Girard Bucher: Rilke's Poetry in the French Language: The Enigma of Mythopoietic Reversal offers some insights not readily apparent to an Anglophone reader. Rilke’s works in French appear from the outset to be an enigma. How can one explain that at the very moment when his creativity reached its highest pitch -- when according to Robert Musil "the por­celain [was transfigured] into marble" -- the poet chose to venture upon the path of a surprising poetic bilingualism? Why, after he had found a new home in the castle of Muzot in French Switzerland and had completed the Duineser Elegien early in 1922, and, in lightning‑like bursts, the Sonette an Orpheus, did he devote himself in equal parts to his poetry in French and German? From 1923 until his death at the end of 1926, the twentieth century's most cele­brated poet in the German language wrote no fewer than 450 poems in French. Just as his first collection of fifteen poems Affectionate Tributes to France was nearing completion in 1924, he deprecated, as often before, the quality of his French. As he wrote to his friend and benefactor Nanny Wunderly-Volkart (1878­-1962) on February 8, 1924, "I have recently written down some lines of poetry that came to me in French. There are some that I like, without claiming that they are in truly authentic Frenchn"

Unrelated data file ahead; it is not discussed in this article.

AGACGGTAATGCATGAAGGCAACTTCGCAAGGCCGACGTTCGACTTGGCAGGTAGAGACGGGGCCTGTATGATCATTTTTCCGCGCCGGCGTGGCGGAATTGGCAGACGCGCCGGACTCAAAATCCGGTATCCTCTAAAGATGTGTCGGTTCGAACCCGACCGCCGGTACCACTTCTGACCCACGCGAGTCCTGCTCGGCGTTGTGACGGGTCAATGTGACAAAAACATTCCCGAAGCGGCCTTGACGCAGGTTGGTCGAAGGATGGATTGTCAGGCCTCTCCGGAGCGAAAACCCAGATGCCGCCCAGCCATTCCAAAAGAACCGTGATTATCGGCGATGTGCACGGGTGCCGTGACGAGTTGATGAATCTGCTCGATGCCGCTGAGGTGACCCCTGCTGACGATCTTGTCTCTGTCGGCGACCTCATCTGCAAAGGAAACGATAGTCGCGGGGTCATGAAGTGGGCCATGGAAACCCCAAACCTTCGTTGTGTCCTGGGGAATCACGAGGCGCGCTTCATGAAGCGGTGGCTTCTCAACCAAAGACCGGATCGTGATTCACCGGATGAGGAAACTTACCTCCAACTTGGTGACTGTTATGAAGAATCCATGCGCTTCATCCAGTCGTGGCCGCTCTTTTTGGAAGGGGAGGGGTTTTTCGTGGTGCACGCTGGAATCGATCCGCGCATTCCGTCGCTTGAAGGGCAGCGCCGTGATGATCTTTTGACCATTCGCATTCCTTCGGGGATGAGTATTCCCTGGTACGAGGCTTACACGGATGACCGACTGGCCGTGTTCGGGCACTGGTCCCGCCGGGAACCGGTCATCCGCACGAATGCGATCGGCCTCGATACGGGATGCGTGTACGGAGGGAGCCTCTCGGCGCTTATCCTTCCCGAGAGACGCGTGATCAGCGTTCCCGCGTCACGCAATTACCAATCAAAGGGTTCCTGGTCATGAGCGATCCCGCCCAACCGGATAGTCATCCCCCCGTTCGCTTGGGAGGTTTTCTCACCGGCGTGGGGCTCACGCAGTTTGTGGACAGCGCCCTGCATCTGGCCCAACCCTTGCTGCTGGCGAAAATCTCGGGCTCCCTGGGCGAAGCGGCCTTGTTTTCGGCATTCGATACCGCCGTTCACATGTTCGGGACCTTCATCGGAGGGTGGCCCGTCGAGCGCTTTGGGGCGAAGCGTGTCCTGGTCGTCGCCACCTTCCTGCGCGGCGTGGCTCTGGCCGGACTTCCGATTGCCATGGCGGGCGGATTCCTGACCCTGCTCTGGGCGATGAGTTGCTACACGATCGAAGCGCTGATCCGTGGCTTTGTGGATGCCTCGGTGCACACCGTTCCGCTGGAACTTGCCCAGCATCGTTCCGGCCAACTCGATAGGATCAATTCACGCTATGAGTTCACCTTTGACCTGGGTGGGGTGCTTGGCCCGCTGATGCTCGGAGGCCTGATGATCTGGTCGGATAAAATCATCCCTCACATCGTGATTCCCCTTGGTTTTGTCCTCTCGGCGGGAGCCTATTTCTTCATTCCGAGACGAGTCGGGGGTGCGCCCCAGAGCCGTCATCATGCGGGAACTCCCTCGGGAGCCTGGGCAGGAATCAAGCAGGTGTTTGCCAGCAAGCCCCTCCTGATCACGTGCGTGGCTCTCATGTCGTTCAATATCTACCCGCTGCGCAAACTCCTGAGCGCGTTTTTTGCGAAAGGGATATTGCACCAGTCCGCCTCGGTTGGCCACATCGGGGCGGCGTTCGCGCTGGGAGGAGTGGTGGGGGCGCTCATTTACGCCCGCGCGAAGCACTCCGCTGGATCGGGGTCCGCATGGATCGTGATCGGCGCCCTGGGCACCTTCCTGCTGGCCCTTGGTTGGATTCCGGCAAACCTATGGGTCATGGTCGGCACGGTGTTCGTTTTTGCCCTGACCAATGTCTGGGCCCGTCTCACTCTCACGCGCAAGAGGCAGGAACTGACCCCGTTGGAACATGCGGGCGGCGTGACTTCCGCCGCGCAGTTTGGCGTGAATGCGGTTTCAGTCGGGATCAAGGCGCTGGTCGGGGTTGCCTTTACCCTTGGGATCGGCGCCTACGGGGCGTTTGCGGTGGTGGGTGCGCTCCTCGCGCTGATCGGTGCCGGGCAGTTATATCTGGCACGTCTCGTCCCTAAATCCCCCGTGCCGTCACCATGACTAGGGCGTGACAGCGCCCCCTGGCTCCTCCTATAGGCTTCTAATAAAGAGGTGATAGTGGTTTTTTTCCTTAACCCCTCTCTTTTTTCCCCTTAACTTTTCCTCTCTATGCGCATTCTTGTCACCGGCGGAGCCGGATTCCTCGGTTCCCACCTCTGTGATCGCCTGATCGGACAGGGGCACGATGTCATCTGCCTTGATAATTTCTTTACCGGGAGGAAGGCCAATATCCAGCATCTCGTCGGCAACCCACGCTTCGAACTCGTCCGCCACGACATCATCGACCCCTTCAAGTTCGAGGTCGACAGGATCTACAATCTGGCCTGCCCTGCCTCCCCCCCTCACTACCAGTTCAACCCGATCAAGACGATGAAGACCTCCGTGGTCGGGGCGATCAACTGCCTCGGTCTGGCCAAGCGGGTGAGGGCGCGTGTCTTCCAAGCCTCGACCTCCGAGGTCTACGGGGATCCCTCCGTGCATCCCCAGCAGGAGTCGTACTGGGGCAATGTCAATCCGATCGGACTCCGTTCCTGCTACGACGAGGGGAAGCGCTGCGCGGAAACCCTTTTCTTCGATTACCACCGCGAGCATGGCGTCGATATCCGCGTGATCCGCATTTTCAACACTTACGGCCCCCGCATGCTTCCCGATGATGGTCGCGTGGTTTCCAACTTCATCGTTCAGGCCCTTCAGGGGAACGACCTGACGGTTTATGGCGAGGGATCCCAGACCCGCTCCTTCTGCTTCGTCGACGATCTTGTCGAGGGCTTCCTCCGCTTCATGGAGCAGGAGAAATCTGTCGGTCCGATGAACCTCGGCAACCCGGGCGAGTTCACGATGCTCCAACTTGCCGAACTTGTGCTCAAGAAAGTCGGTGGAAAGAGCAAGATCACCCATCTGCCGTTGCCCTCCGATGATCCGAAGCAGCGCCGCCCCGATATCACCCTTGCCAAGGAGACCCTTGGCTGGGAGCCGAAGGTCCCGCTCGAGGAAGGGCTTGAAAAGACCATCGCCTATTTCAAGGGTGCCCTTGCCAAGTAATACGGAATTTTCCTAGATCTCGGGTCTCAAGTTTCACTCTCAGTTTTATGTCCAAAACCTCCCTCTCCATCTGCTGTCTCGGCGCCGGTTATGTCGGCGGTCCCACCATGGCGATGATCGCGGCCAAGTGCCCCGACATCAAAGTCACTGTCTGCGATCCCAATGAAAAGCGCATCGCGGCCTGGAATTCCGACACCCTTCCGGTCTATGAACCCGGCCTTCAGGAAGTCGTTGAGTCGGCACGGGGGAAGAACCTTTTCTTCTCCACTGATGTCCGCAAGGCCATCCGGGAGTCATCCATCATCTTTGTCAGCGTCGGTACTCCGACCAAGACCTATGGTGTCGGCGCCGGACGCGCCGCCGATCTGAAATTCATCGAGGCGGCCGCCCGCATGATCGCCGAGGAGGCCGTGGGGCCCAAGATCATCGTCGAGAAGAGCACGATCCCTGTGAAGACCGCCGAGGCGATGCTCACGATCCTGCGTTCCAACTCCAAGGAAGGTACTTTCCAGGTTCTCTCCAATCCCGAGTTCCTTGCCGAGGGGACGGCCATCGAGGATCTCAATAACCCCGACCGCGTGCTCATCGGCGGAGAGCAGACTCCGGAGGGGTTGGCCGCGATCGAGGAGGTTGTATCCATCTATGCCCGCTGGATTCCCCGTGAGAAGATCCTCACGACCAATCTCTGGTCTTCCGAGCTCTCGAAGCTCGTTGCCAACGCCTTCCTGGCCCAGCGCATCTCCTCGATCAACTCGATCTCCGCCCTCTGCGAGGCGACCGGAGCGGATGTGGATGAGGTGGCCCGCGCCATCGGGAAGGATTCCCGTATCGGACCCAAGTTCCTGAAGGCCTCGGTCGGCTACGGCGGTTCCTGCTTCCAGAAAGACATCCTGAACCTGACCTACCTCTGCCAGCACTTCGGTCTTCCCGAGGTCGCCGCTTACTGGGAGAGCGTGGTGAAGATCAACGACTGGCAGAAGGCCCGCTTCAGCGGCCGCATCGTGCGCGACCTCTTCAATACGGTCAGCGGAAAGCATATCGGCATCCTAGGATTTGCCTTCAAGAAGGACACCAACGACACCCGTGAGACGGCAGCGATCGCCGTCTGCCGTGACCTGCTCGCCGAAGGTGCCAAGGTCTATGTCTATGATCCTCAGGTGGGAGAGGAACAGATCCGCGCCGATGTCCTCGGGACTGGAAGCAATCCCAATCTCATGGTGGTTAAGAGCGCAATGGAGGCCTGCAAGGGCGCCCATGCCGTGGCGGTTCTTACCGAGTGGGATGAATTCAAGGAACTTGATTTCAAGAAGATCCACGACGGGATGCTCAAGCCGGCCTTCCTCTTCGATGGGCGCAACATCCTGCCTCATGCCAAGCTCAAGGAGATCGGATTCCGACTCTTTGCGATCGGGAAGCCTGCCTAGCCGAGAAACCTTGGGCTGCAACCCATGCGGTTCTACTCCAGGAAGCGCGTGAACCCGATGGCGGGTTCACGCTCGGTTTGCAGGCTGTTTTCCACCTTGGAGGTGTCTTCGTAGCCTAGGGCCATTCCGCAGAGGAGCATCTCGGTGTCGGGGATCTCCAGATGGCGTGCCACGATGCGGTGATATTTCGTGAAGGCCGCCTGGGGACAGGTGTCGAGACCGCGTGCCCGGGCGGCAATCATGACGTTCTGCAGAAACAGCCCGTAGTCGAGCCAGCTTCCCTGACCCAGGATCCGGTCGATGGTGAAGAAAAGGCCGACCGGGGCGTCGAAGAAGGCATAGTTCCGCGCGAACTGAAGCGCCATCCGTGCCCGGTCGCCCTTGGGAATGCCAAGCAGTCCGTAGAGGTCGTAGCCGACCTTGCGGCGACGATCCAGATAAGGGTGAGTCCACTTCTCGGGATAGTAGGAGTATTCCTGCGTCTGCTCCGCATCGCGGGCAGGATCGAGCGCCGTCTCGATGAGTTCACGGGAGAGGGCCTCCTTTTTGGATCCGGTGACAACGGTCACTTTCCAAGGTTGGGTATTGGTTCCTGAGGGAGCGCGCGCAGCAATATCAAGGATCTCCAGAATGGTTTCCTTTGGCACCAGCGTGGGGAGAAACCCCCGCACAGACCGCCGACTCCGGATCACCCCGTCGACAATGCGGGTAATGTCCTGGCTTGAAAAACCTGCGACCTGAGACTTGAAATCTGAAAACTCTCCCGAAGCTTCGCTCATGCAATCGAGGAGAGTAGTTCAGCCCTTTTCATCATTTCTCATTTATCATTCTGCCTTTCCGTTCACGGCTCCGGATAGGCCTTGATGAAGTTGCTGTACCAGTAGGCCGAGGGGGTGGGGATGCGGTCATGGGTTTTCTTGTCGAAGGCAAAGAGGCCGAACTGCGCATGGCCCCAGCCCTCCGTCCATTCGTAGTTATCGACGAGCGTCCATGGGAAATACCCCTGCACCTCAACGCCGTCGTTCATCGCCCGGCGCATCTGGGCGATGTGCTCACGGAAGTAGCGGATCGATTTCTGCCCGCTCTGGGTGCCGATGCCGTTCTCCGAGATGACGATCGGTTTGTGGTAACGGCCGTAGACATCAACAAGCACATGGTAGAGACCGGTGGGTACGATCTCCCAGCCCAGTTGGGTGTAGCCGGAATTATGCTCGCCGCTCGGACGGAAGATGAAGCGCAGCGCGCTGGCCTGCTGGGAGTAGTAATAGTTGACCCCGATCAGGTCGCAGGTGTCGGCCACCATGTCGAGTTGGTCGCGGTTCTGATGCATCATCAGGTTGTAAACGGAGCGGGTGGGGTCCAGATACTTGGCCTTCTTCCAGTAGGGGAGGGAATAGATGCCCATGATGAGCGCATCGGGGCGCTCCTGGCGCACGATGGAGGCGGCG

Other writers, T. S. Eliot`or Jean Arp, for example, occasionally at­tempted to write verses in a foreign language ‑ Rilke himself tried a few in Italian and Russian. Exile compelled others, like Nabokov, to abandon their native languages and establish themselves in new ones. Nonetheless, Rilke's poetic bilingualism remains exceptional, indeed perplexing. How are we to explain his choosing to write in two lan­guages precisely at the point where his life's work, in its ultimate aim, concerned not only the poet's most acutely personal identity, his mother tongue, but what Maria Tsvetaeva called the very "spirit of poetry”?